Seeing little humans working on a giant robot adds to the scale of the film, and when Godzilla inevitably arrives and Mechagodzilla is activated, all those little people running around, flipping buttons on control panels and strapping themselves into seats on the bridge of the mecha, director Takao Okawara has done his job in spades. A real sense of drama has been created, and for the first time in a while, I wasn’t just looking forward to a Godzilla fight scene, I was hyped for it.
Even better, the subsequent battle doesn’t disappoint, and not just because it was filmed well.
No, Okawara, the actors inside the suits, and the effects team led by Koichi Kawakita, do a masterful job in giving the kaiju emotions and intelligence. For one of the few times, Godzilla and Rodan don’t just feel like animalistic monsters stomping around, fighting only with rage and fury. There’s intelligence here. Godzilla, Rodan, and Baby all feel like well-rounded characters and not just forces of nature given monstrous form. The effects work with the eyes of the kaiju is perhaps the finest in the series up to now and make clear there’s a brain behind those eyes.
This is mostly evident in Rodan, who adapts to attack Godzilla and Mechagodzilla differently. The moment where Rodan goes after Mechagodzilla’s eyes to shut down the robot’s eye beams is the kind of small moment that makes me a fan of a movie. It’s smart and subtle and adds far more than its weight in gold to a movie.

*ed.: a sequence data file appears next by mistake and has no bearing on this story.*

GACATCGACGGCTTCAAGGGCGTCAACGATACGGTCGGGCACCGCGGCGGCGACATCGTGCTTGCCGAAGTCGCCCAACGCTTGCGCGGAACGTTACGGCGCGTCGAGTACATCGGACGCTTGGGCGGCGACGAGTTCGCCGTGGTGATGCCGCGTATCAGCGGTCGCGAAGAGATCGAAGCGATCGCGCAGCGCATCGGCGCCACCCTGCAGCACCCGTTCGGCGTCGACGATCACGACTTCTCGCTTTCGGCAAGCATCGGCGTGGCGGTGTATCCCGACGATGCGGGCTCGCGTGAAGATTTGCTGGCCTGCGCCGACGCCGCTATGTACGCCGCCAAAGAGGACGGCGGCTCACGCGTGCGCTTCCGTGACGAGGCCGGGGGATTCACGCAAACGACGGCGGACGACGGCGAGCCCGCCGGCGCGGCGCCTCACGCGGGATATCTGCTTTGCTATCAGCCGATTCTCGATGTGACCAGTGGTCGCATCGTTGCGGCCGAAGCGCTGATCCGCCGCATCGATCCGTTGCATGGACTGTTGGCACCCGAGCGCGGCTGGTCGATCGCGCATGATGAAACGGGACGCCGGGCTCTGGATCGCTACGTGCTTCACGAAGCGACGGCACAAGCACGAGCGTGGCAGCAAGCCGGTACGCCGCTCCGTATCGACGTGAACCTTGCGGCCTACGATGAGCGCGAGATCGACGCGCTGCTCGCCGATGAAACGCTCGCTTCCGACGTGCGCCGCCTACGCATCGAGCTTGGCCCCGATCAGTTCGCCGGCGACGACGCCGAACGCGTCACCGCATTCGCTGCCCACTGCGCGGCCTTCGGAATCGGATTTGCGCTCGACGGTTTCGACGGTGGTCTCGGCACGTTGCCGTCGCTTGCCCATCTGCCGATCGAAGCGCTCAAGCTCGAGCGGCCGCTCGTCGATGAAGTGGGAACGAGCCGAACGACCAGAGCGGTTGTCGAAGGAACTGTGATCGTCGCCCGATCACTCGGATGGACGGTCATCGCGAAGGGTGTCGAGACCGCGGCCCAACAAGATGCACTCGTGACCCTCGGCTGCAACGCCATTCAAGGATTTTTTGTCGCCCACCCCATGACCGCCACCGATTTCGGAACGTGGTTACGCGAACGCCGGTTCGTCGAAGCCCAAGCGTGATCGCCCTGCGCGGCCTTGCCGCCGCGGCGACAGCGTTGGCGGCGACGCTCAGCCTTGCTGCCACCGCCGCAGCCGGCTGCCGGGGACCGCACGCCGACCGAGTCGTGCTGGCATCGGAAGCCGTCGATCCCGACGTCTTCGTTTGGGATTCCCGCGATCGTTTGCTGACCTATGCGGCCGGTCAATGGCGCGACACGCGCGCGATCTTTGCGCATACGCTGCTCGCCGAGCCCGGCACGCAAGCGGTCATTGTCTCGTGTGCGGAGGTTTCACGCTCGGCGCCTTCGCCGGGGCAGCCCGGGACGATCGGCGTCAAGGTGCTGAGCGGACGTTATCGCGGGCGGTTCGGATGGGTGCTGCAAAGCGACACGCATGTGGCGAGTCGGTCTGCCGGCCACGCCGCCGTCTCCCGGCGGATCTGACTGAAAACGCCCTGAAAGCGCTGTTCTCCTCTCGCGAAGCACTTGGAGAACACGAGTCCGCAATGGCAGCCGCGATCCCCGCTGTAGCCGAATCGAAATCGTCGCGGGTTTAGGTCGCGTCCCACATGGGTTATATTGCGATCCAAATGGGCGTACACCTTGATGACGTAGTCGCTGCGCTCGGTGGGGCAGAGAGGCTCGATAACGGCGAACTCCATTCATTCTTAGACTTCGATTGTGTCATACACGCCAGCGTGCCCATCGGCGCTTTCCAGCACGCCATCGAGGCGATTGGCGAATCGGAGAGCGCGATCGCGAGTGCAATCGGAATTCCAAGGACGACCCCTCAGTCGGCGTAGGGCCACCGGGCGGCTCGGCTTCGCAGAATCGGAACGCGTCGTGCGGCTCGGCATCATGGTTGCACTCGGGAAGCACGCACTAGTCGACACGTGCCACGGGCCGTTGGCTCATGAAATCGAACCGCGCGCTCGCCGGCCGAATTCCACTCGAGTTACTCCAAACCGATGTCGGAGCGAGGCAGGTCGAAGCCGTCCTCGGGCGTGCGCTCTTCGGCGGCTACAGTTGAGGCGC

As does Baby Godzilla, which is something I never thought I’d write.
I don’t automatically hate characters which seem to be included for kids. The original Minilla brought a different vibe and audience to the Godzilla franchise. I’m fine with Scrappy Doo. I love K-9. The Ewoks might be cute and cuddly and look like they were designed to sell stuffed animals and Happy Meals, but they’re bad ass jungle fighters.
Still, the inclusion of a character like Baby typically signals a shift in expectations, but one of the real strengths of MECHAGODZILLA II is that Baby becomes central to both human and kaiju stories. At the start of the film, a giant dinosaur egg is found and brought back to the lab, and what eventually comes out of it is a cute mini-Godzilla-like creature.
It’s important that it’s Godzilla-like and not just a miniature Godzilla. The scientists make a few dramatic leaps of scientific logic which strain credulity but necessarily advance the plot. Baby isn’t something we have to worry about because he’s a vegetarian. He also shares a link with Rodan because they were grown in the same nest. That link he shares with Rodan and Godzilla puts Baby at the center of the stories, and the film smartly slow plays this — you can see early on that this is how the film is eventually going to crash both halves of its story together, but Okawara and screenwriter Wataru Mimura give it room to breathe, developing the two halves of the narrative separately, so when they do come together, it raises the drama of both together instead of forcing one out at the expense of the other.
The human cast isn’t as involved this time around, and that’s a nice change of pace. After all the heavy human drama of the Heisei Period, it’s nice to see a lead characters who’s a bit of a goofball. Kazuma Aoki (Masahiro Takashima) is a scientist and pilot and the source of the film’s humor. He bluffs his way into the lab of Azusa Gojo (Ryoko Sano), where the pteradon egg is being kept, just because he’s a fan of pteradons. He has the same kind of relationship with his military boss that one expects a TV detective to have with his sergeant, but it’s played mostly for laughs, even if it has real consequences when he’s assigned to parking lot duty.